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Tourism replaces construction as Spain’s main employment driver

More than two million people are employed by the sector but many are on temporary contracts

More than 13% of Spaniards work in tourism.
More than 13% of Spaniards work in tourism. Europa Press

Tourism has been one of the main engines behind Spain’s economic recovery and it is now the most important source of employment. According to a survey by the Spanish Institute of Tourism (Turespaña), 2.65 million people – 2.17 million waged workers and 483,861 private contractors – were employed in the sector in spring. This represents 13.7% of Spain’s working population (19.34 million people), meaning tourism has overtaken construction as the top employer sector in the country.

13.7% of Spain’s working population is employed by the tourism sector

Indeed, employment in tourism has reached nearly the same level as employment in construction during Spain’s property boom. In 2007, when the property bubble was about to burst, 2.7 million people were working in construction, according to the country’s National Statistics Institute (INE). The working population at that time, however, was 20.5 million people, meaning construction accounted for 13.1% of all employment.

With record-high numbers of tourists visiting Spain, the demand for workers in the tourism sector has been steadily rising. According to Turespaña, more than 2.2 million people were employed in tourism in the second trimester of 2014. Four years later that figure is now 2.6 million – a rise of nearly 20%. The tourism boom has pushed the service sector to its highest level yet with 75.5% of Spain’s working population employed in a service-related industry.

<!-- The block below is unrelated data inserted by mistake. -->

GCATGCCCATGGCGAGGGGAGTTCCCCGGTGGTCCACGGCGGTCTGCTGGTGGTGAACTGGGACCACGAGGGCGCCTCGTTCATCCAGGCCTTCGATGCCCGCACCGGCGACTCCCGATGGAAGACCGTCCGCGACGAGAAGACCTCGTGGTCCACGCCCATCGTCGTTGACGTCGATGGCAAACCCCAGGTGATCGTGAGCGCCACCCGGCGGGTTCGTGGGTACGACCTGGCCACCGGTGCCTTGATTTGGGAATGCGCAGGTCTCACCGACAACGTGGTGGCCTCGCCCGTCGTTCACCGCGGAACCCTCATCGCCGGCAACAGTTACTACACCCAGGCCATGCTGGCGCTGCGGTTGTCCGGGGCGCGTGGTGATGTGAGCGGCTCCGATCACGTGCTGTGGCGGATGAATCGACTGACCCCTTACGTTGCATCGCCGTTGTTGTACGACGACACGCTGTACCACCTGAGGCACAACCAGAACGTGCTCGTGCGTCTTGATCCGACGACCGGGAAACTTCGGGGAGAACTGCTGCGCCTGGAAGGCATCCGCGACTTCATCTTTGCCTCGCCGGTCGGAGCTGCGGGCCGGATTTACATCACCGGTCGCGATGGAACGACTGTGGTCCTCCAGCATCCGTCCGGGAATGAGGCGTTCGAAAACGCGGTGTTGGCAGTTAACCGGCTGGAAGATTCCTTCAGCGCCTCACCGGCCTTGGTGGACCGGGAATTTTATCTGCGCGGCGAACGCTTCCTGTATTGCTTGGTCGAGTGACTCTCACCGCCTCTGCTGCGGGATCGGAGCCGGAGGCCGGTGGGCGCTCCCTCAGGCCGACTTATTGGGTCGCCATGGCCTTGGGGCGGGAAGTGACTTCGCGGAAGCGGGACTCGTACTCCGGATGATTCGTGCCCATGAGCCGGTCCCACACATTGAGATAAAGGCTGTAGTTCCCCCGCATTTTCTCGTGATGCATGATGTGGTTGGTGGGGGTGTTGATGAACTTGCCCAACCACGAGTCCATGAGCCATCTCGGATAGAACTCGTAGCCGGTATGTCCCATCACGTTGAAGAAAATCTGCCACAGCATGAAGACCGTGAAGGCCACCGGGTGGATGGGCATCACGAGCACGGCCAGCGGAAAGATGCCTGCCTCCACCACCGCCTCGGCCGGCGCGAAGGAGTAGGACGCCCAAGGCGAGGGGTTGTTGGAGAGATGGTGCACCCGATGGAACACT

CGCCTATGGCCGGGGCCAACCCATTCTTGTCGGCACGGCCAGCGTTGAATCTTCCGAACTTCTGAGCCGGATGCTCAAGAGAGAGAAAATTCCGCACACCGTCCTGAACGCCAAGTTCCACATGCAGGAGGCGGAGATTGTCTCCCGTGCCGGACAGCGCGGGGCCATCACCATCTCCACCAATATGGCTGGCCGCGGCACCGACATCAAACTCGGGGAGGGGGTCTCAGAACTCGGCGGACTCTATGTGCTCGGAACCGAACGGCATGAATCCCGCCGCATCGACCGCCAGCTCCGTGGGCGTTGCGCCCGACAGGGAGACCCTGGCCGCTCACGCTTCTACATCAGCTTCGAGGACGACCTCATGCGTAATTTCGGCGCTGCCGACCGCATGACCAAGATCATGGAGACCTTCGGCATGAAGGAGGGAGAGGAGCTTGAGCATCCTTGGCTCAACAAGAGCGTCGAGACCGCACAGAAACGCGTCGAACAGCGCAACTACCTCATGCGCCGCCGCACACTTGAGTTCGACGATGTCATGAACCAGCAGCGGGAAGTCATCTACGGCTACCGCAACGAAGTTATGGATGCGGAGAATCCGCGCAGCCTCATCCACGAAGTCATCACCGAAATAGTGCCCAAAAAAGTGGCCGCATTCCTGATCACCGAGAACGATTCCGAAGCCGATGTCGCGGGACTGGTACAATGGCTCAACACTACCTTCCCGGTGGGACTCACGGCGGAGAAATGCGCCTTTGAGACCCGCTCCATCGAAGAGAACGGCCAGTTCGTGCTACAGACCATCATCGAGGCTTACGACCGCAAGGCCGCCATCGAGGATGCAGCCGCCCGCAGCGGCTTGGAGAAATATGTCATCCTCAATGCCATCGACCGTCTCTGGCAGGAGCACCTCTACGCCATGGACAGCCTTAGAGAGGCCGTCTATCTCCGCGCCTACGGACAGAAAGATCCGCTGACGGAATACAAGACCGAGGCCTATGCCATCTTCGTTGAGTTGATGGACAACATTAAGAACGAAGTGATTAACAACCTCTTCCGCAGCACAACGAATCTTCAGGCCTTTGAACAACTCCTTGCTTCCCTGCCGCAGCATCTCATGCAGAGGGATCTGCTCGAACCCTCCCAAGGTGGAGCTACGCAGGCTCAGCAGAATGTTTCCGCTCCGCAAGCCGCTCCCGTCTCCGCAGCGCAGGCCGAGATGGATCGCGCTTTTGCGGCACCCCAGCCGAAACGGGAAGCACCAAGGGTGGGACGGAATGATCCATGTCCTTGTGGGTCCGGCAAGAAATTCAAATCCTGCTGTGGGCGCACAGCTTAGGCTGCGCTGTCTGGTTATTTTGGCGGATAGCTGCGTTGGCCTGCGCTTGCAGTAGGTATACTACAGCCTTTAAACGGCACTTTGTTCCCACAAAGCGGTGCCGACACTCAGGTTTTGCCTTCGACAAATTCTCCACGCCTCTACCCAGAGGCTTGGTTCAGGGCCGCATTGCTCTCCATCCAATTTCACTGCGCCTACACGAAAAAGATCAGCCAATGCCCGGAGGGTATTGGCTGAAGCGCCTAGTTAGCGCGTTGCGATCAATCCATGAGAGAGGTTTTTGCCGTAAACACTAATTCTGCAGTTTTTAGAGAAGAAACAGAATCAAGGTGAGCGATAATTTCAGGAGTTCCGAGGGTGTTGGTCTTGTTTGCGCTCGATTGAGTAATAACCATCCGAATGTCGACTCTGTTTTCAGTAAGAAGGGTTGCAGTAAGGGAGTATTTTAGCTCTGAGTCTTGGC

Low salaries

Tourism may have replaced construction as Spain’s main employment driver but it cannot compete when it comes to salaries. According to a study by the INE, the average annual salary of a construction worker in 2008 was €20,706.7 – 48% more than the €14,000 received by an average hospitality worker.

In 2016, the last year with available data, hospitality workers were earning €14,125.3 – just 1.2% more. Salaries in construction meanwhile have risen 7% to €22,163.46. Hospitality employees were paid an average of €9.32 an hour in the first semester of 2018, while construction workers received €11.73 an hour.

The downside is that a large amount of available work in the tourism sector is temporary due to its seasonal nature. Between April and May, 35.2% of all salaried workers in the industry were on a limited term contract – 9.6 percentage points more than the average worker in the service industry and almost 8.5 percentage points more than the average worker across all industries in the Spanish labor market.

The seasonality of tourism means employment in the sector fluctuates greatly between summer and winter. In the first trimester of 2017, more than 2,660,915 people were working in the tourism sector; three months later that figure had dropped by 141,000 and by the first semester of 2018, there were 240,000 fewer workers.

Over the past year, the number of people working in tourism on an indefinite contract grew by 6.7%, compared to the 2.7% rise in temporary workers. While 35.2% of tourism workers were working on a temporary basis in spring, this is almost one percentage point less than the same period last year.

Catalonia is the region that receives the highest number of tourists in Spain, with 19 million foreigners and five million Spaniards visiting the region in 2017, according to the INE. It is also the region that employs the greatest number of tourism workers, with 457,944 people employed in the sector in the second trimester of this year. Andalusia comes in second place with 433,853 workers – a 7.5% increase upon last year’s figures from the same period. Although Madrid receives fewer visitors than the Balearic and Canary Islands, it has more people working in tourism – 400,000 compared to 169,000 and 244,000, respectively.

English version by Melissa Kitson.

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